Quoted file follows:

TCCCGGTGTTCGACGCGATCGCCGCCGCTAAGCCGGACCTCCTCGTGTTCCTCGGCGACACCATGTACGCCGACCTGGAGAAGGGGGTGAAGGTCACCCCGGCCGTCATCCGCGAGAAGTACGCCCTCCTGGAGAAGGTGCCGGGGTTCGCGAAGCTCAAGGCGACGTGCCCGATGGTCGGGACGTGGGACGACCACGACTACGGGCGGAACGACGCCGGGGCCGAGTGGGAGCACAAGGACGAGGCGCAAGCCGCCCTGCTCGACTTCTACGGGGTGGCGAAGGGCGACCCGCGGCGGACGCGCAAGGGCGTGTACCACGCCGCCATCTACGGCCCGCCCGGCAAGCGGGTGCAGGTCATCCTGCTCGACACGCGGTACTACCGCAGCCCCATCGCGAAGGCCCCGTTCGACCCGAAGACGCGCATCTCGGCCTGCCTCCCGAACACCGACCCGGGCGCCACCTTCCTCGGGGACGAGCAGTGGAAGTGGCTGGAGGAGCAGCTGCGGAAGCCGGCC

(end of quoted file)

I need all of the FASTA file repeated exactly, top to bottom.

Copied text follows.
TCCCGGTGTTCGACGCGATCGCCGCCGCTAAGCCGGACCTCCTCGTGTTCCTCGGCGACACCATGTACGCCGACCTGGAGAAGGGGGTGAAGGTCACCCCGGCCGTCATCCGCGAGAAGTACGCCCTCCTGGAGAAGGTGCCGGGGTTCGCGAAGCTCAAGGCGACGTGCCCGATGGTCGGGACGTGGGACGACCACGACTACGGGCGGAACGACGCCGGGGCCGAGTGGGAGCACAAGGACGAGGCGCAAGCCGCCCTGCTCGACTTCTACGGGGTGGCGAAGGGCGACCCGCGGCGGACGCGCAAGGGCGTGTACCACGCCGCCATCTACGGCCCGCCCGGCAAGCGGGTGCAGGTCATCCTGCTCGACACGCGGTACTACCGCAGCCCCATCGCGAAGGCCCCGTTCGACCCGAAGACGCGCATCTCGGCCTGCCTCCCGAACACCGACCCGGGCGCCACCTTCCTCGGGGACGAGCAGTGGAAGTGGCTGGAGGAGCAGCTGCGGAAGCCGGCC